Six stages of a dying church
It’s not pleasant but if we don’t talk about dying churches, we will act like there are no problems.
It’s not a pleasant topic.
But if we don’t talk about dying churches, we will act like there are no problems. As I wrote in Breakout Churches, the first stage for any church to reverse negative trends is awareness or, stated another way, confronting the brutal realities.
Somewhere between 7,000 and 10,000 churches in America will close their doors in the next year. And many of them die because they refuse to recognize problems before they became irreversible.
So, it is with both sorrow and great love for local churches that I share a pattern that is increasingly common. I call it “the six stages of a dying church.”
The church is declining numerically, but no one seems concerned. Fewer people are reached with the gospel, but no alarm sounds. The church’s impact on the community is negligible, but life continues in the church like nothing has happened.
There is a sense that something’s wrong in the church, so the church responds in one of two ways. Do more of what we are doing that has proven ineffective. Or, secondly, seek a “magic bullet” program, emphasis, or new pastor. The church does not really want to change; it just thinks it needs an adjustment.
Church leaders and members begin to recognize that the magic bullet did not reverse the negative trends, so they deflect the blame. It’s the denomination’s fault. It’s those young people who don’t respect the way we’ve always done it. It’s the messed-up culture. It’s the people in our community who stopped attending churches. The anger in these churches is palpable.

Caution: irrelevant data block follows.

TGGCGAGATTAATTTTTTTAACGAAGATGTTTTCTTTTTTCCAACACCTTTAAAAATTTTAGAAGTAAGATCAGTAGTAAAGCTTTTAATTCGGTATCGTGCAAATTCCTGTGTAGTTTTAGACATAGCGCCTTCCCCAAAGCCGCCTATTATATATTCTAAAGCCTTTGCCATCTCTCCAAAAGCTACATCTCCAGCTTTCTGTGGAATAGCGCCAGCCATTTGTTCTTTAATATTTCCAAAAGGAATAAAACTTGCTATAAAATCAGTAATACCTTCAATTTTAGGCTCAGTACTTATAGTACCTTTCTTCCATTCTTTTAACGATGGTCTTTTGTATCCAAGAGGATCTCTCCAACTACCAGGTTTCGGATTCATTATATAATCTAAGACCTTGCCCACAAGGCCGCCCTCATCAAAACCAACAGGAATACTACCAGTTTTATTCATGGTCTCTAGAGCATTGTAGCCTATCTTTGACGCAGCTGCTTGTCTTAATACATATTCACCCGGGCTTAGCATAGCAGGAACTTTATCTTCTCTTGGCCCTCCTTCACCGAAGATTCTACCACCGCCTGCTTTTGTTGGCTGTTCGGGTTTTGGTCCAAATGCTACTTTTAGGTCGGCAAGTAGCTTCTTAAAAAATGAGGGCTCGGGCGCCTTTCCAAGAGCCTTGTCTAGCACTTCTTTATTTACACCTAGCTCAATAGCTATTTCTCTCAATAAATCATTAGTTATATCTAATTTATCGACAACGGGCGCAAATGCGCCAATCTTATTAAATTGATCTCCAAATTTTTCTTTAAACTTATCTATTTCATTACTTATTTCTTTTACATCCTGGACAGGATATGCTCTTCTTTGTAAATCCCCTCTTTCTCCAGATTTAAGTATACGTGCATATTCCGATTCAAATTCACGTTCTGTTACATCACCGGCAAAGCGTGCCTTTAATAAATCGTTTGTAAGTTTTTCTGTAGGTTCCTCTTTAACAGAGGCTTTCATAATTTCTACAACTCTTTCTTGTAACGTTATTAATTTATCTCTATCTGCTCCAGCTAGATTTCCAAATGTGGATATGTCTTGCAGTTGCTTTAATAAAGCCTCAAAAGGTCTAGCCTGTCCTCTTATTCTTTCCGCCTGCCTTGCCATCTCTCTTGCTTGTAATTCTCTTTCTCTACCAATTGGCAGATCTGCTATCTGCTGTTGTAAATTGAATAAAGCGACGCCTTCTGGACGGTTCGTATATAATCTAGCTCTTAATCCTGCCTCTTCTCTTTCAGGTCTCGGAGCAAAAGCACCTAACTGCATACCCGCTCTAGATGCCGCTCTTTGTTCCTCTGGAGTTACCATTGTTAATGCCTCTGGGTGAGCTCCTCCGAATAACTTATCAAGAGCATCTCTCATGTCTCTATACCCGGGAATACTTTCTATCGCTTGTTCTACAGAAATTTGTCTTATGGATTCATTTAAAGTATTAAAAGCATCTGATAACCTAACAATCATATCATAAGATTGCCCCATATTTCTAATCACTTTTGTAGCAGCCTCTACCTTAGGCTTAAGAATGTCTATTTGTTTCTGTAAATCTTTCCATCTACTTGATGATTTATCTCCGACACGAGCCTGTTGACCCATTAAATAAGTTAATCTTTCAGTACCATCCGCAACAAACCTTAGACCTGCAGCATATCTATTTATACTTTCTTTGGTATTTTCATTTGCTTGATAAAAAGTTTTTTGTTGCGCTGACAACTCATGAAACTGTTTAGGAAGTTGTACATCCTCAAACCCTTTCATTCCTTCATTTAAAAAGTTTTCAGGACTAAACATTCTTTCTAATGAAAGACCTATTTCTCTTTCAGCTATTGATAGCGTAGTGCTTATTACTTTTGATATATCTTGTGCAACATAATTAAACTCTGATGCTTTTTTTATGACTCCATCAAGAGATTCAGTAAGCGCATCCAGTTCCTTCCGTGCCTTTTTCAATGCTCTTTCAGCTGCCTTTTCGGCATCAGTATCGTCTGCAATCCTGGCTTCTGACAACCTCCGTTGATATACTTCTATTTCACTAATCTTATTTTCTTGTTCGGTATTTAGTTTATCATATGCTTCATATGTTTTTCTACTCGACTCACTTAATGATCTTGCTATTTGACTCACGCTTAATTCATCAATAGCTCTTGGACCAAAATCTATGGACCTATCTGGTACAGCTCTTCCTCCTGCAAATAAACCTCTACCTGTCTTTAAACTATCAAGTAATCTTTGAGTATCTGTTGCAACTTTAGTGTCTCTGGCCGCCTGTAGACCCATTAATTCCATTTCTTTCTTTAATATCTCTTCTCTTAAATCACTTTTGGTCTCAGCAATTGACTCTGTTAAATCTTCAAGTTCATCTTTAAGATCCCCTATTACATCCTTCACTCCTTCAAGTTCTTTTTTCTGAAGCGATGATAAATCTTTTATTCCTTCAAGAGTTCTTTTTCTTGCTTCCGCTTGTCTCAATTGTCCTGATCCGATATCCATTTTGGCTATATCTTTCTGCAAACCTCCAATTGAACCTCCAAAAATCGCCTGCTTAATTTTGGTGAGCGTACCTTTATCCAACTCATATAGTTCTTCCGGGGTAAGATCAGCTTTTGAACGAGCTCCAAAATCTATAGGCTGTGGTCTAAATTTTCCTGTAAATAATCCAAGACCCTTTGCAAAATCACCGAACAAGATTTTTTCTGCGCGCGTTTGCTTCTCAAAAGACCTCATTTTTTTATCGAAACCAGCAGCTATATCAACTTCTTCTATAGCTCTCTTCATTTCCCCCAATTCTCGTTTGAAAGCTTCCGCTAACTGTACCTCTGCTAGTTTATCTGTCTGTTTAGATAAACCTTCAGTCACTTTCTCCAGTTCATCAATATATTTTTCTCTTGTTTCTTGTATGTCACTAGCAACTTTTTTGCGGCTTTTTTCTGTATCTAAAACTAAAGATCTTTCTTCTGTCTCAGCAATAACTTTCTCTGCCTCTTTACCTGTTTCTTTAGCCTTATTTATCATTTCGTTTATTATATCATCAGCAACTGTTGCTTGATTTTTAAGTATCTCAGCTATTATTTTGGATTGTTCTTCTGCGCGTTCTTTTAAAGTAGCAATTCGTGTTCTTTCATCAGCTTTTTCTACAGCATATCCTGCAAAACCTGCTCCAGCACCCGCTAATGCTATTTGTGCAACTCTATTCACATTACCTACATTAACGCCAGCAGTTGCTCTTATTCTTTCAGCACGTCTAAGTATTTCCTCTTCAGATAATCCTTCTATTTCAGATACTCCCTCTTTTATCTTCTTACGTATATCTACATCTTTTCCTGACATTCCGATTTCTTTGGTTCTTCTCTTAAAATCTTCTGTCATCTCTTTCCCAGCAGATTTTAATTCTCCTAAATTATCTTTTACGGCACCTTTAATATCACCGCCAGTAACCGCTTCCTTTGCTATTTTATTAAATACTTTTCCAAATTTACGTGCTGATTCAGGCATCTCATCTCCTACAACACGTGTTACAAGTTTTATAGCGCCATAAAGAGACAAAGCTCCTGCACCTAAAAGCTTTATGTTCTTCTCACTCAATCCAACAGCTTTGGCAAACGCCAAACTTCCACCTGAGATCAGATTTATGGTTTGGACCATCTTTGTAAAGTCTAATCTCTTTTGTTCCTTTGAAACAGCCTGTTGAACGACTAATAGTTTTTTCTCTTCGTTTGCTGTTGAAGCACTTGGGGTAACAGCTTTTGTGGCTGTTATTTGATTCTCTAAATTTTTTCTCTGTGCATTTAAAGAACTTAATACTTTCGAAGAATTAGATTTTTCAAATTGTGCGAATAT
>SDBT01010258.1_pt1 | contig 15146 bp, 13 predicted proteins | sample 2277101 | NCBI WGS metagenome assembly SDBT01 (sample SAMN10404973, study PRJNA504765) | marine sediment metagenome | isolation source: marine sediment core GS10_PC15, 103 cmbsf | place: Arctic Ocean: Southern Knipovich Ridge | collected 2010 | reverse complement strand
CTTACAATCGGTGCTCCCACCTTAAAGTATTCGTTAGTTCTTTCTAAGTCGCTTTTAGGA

The church had been losing members gradually to this point, but now the outflow increases. And even those who don’t officially leave attend less frequently. The worship center is desolate on Sunday mornings. The anger in the church moves to demoralization.
For the first time since the dying process began, the remaining members say they are more open to new ideas and change. But their words are more words of desperation than conviction. They now see the handwriting on the wall. Their church will soon die.
The church becomes another sad and tragic statistic. At best, the church deeds its property to a healthy church. The process from denial to death in the recent past would take as many as thirty years. Today, the process is much shorter, ten years or less.
Churches have broken free from the death stages, but they are rare. And the longer the church waits to make substantive changes, the more difficult it becomes to reverse the path. It’s significantly easier to make changes at stage one than stage four.
Also, keep in mind that nearly nine out of ten of the churches that die are in communities that are growing.
The problem is not a shortage of people. The problem is a shortage of courage, commitment, and sacrifice.
This article was originally published on Rainer’s blog.